I think both groups have valid points. First of all, adequate water should be accessible to everyone and, as nothing is free, the water supply needs to be paid for. The question is, by whom? In most cases water supply is provided by the public sector of societies; it’s paid by government subsidies, in other words with taxes. The other possibility is that water is paid by the consumers who actually use the water. One could also think of a third option as Gurría mentions, that costs are paid by donors. In my opinion, this should only be considered as a short-term solution because it is not a sustainable way to do pretty much anything.
Multilateral finance institutions’ main argument for water privatisation is that if the true market cost of water is not paid by consumers, they will waste it. It is hard to imagine that people without proper access to clean water would waste it. For instance, in Somalia the average daily use of water per person is 9 litres. Doesn’t sound like wasting, compared to European and North American daily average use per person of up to 500 litres or more. Quite improper to start asking people to save water if they don’t have it, isn’t it?
There are numerous examples of the failure of trying to privatise the water sector. Before privatisation, the water tariffs need to be raised to meet the true market costs of supplying water. In 2003, the cost of water in Ghana rose by 95% and is needed to be increased with 300% more for privatisation to happen. Rudolf Amenga-Etego of the Coalition Against Privatisation (CAP) says,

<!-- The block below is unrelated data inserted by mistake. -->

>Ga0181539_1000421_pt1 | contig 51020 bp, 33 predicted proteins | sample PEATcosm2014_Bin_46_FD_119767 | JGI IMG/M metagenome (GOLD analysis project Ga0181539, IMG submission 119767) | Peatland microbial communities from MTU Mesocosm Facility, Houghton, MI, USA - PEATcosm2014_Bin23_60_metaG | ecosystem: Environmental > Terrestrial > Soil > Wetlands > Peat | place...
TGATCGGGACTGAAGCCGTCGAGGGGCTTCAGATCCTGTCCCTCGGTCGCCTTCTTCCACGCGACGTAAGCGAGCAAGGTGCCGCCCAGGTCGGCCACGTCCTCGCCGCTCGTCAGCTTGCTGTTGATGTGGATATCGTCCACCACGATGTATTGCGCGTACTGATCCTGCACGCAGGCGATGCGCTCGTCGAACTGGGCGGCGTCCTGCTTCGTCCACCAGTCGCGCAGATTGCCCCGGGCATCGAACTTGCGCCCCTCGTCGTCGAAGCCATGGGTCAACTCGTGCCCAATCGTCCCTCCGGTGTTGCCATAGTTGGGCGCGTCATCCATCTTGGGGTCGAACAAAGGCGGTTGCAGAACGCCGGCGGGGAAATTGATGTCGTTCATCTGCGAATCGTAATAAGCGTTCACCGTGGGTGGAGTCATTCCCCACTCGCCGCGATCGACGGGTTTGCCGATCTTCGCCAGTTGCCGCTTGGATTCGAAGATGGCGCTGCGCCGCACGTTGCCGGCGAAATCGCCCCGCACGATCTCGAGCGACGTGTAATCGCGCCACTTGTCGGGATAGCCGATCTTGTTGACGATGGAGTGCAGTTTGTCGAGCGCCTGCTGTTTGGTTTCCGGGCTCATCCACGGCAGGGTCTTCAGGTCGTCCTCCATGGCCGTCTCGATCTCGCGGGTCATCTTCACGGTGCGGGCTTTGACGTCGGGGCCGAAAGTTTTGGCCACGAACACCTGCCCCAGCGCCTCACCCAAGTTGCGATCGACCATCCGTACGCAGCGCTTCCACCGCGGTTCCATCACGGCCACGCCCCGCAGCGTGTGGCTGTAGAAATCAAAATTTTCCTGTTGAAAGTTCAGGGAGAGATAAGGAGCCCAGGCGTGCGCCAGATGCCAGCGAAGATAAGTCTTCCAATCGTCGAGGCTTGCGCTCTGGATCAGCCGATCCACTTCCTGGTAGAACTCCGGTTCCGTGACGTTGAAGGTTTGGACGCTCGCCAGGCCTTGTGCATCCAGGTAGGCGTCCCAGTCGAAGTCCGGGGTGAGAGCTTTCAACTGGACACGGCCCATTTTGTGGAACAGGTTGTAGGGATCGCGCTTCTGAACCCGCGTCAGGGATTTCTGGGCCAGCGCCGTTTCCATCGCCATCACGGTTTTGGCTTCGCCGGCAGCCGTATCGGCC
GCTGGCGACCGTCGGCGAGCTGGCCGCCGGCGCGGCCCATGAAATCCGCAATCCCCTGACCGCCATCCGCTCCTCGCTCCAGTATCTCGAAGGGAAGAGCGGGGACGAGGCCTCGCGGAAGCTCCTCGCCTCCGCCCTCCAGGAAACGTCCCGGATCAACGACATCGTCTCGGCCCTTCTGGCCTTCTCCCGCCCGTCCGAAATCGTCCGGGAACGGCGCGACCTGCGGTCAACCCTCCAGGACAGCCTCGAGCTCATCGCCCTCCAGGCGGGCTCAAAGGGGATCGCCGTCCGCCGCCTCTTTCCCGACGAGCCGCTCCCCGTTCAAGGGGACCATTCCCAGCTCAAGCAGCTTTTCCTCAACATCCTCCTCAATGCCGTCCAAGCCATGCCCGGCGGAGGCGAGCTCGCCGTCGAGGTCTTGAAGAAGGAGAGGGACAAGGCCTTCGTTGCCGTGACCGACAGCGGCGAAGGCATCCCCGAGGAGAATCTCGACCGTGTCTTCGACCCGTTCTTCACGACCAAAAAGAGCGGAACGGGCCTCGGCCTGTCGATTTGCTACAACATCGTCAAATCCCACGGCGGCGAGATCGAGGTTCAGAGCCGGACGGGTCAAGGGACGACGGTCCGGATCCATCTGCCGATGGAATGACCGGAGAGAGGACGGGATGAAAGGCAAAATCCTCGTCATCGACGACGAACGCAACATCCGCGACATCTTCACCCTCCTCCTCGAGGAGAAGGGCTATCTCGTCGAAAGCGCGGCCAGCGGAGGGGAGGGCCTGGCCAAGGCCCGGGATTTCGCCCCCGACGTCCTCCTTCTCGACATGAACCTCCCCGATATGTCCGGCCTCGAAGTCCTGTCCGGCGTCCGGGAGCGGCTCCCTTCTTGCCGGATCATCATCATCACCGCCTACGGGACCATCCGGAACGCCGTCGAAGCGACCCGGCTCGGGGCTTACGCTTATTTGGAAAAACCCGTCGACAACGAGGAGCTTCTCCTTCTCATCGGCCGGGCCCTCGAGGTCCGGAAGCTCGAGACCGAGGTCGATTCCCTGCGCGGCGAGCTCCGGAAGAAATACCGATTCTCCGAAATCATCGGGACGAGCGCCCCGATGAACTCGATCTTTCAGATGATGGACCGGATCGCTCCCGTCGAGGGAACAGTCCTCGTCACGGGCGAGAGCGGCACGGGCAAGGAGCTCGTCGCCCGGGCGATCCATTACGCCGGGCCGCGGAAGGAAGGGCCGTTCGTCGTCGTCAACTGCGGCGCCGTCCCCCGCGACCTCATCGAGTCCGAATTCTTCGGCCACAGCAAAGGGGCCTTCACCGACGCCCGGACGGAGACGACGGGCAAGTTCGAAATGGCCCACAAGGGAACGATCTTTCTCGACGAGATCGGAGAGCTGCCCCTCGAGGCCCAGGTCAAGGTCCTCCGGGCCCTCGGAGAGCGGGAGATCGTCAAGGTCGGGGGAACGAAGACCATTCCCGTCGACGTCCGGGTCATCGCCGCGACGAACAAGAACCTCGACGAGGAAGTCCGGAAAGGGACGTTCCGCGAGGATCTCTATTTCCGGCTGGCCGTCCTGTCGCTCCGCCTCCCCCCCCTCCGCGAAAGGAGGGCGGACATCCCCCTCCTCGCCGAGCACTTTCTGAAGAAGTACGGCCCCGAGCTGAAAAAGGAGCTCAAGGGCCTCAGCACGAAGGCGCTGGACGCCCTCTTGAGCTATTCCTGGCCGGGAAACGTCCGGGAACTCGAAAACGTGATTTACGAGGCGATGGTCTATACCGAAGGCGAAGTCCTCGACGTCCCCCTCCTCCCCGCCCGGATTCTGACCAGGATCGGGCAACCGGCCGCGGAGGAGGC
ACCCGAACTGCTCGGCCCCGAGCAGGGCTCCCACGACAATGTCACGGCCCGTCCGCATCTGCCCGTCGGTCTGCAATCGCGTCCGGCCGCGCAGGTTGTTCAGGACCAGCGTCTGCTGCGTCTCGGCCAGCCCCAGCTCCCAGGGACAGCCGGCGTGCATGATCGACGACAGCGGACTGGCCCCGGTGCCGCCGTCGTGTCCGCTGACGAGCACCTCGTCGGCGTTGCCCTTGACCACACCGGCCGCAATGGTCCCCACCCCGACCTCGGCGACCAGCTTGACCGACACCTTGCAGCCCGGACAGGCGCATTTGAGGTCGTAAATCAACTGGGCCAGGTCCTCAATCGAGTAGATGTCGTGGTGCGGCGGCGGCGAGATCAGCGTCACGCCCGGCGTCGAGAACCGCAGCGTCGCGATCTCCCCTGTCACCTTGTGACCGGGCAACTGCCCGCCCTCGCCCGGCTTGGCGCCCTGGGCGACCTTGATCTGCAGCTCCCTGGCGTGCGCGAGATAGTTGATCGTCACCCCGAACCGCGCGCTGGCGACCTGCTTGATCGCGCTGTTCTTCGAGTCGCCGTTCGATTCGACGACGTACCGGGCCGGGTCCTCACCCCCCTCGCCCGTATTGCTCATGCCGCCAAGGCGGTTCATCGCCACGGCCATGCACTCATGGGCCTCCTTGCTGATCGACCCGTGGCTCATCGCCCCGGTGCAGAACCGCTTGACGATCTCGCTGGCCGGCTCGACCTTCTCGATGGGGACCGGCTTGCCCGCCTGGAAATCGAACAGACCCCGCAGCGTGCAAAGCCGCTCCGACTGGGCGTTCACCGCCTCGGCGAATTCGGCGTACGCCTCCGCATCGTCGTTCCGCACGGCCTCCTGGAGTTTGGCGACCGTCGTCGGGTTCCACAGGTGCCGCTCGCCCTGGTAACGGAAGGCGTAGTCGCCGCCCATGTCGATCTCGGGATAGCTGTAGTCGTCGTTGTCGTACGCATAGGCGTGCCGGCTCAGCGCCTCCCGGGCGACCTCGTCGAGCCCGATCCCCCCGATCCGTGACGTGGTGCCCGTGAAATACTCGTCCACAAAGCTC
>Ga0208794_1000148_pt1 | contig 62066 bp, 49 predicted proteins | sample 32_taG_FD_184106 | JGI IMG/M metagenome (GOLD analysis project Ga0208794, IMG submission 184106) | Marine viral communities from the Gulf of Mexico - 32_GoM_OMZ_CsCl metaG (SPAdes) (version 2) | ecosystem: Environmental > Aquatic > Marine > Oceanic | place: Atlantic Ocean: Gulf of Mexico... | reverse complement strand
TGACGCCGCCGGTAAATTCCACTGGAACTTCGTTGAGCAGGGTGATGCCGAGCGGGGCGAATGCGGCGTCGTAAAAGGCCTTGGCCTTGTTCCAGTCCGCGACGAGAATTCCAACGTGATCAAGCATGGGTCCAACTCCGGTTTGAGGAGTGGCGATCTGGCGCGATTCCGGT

“Already 35 percent of Ghana’s population has no access to clean water. The current water tariff rates are already beyond the means of most of the population in Ghana. How will the population be able to absorb a so-called ‘market price’ in the context of privatisation?”
South-Africa’s ANC Water and Forestry Minister Ronnie Kasrils has said: “The problem is that when we try to implement cost-recovery, many of the poor cannot pay.” As a result of South-Africa’s cost-recovery policy, there was the worst outbreak of cholera in South Africa’s history in 2000 with a death toll of 260.
If water is to be saved by raising water tariffs, the right place to do this would be in the European and North American agricultural sectors which use huge amounts of water for irrigation of fields (70% of world’s total fresh water consumption is used by agriculture.)
The highly debated Financing Water for All report (.pdf) or Camdessus report published in the last World Water Forum will be extended in Mexico to cover wider sector of water supply and sanitation. The original report was strongly criticised as “a recipe for privatization of water” and “a pretext to allow transnational companies to enter the water service with favourable conditions like currency guarantees and risk-safeguards for investors”.
Despite the critics, something needs to be done in order to attract more finance into the water sector. The United Nations’ publication Supplying Water – For a Price suggests that people should view this problem not as private versus public but rather try to find ways on how governments could work as facilitators and regulators of companies managing the water supply. This could be reached through a dialogue among all stakeholders; governments, the private sector and all users of water.
This dialogue is intended to continue in Mexico, in the 4th World Water Forum. The Forum seeks to enable multi-stakeholder participation and dialogue with a slogan: Local action for a global challenge.
The Forum has a registration fee of $600. These big boys sure know how to support multi-stakeholder participation. Come one, come all!